At the Kano hotel I was staying in, the power went off about twice an hour. Every hour. Then the diesel generators started up, but diesel is expensive, and most people can afford to run generators, if at all, only for a couple of hours a day. (Not like the huge hotel where I’m staying here in the capital, Abuja – here, they’re running generators 24 hours a day.)

This should be one of the richest countries in Africa. It is, after all, one of the world’s biggest producers of oil. Yet every time the government plans to build a new power station, somehow the money seems to disappear. The assumption is it’s going into someone’s pocket. Nigeria may not be one of the richest countries in Africa, but it is certainly one of the most corrupt.

So every time I ask a Nigerian what they want from the country’s next President, the answer is the same: electricity, and an end to corruption. To be fair, both the main candidates in tomorrow’s election – the ruling party’s candidate Umaru Yar-Adua, and the main opposition candidate, former military strongman General Muhammadu Buhari – have clean reputations. And many local State governors facing serious corruption allegations were disqualified from standing again.

Nigerians are good at fatalism. The Muslims say “Insha’allah”. The Christians say: “As God wishes”. They don’t have high hopes from tomorrow’s election, so they’re unlikely to be disappointed or angry when nothing much changes. They’re an ebullient people, and they are good at word play. So it’s not politics, it’s poli-tricks. Not an election, but a selection. And my favourite, coined by the late Afro-rock star Fela Kuti: not democracy, but dem-all-crazy.

The most touching thing I’ve heard since I’ve been here was when I was chatting a couple of days ago to a local journalist in Kano. We were discussing tomorrow’s election when suddenly he said: “By the way, when are you going to be able to get Alan out?” I knew exactly who and what he was referring to – it’s now nearly six weeks since our colleague Alan Johnston was kidnapped in Gaza and we are still desperately worried about him. But it’s good to know that even here in Nigeria, he is missed. Please keep him in your thoughts too.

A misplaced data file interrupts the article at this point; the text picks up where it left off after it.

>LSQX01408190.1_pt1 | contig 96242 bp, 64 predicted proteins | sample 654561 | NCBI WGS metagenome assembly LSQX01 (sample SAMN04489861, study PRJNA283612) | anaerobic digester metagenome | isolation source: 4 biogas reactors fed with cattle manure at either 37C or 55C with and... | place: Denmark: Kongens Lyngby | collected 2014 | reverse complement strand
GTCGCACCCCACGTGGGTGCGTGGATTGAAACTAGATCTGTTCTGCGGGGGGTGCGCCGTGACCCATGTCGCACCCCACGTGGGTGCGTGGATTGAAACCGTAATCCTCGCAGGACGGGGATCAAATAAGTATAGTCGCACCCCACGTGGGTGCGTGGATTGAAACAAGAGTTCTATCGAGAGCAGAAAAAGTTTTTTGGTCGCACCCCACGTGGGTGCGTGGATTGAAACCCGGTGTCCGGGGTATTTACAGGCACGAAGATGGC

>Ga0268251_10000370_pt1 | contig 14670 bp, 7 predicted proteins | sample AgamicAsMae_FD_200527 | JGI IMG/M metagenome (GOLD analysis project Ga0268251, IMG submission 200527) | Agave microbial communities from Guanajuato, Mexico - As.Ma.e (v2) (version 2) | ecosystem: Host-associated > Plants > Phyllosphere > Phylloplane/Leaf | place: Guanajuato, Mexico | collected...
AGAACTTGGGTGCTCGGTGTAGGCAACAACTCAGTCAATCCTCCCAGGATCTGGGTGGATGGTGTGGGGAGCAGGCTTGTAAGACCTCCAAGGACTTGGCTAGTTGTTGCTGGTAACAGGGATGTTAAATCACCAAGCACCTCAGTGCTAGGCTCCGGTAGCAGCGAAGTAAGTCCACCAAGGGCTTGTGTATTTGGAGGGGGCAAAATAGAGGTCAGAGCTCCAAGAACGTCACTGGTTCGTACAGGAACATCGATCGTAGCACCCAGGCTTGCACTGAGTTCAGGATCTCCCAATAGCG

Friday 13 April 2007

13 April 2007

Don’t you just love the many different ways politicians can find to avoid saying “I got it wrong”? Tony Blair: “Was it a good idea? No.” Des Browne: “I could have made a different decision.” Which, when translated, means something along the lines of “Whoever decided to tell those wretched sailors and marines, just back from a nasty couple of weeks as prisoners in Iran, that they could sell their stories to the highest bidder, is an idiot, a fool, an over-promoted stuffed shirt with too much scrambled egg on his peaked cap.”

Personally, I’m not all that interested in who made the decision (it was, apparently, the Second Sea Lord, Vice-Admiral Adrian Johns, with some help from the less-than-impressive officials in the MoD press office). What I find fascinating is that anyone could have thought for a moment that it was a good idea. Did no one at the MoD realise that as soon as you do a deal with one newspaper, the rest of them declare war on you?

And while we’re at it, let’s consider who thought it was a good idea to send 15 lightly-armed service personnel to conduct a stop-and-search mission close to the Iranian coast, with no one apparently bothering to check that there wasn’t someone with ill intent hovering just over the horizon. In my book, that’s an even worse idea than hurling them into the media den once they got home. Did no one in the Navy notice that the Iranian and British governments had been flinging insults at each other for weeks?

But who do you think could have told “Personnel Today”, while the sailors and marines were still being held captive: “They are trained to be resilient and to work as a team … All of them have had training in what you do when you get in these situations, and how to cope with interrogation.” Ah yes, the Second Sea Lord, Vice-Admiral Adrian Johns.

The trouble is, the Royal Navy, the so-called Senior Service, which for so long enabled Britannia to rule the waves, is no longer used to trouble. The army, on the other hand, knows all about media management, having learnt the hard way in northern Ireland, the Falklands and a dozen other hot spots. But the Navy? It’s been a doddle by comparison.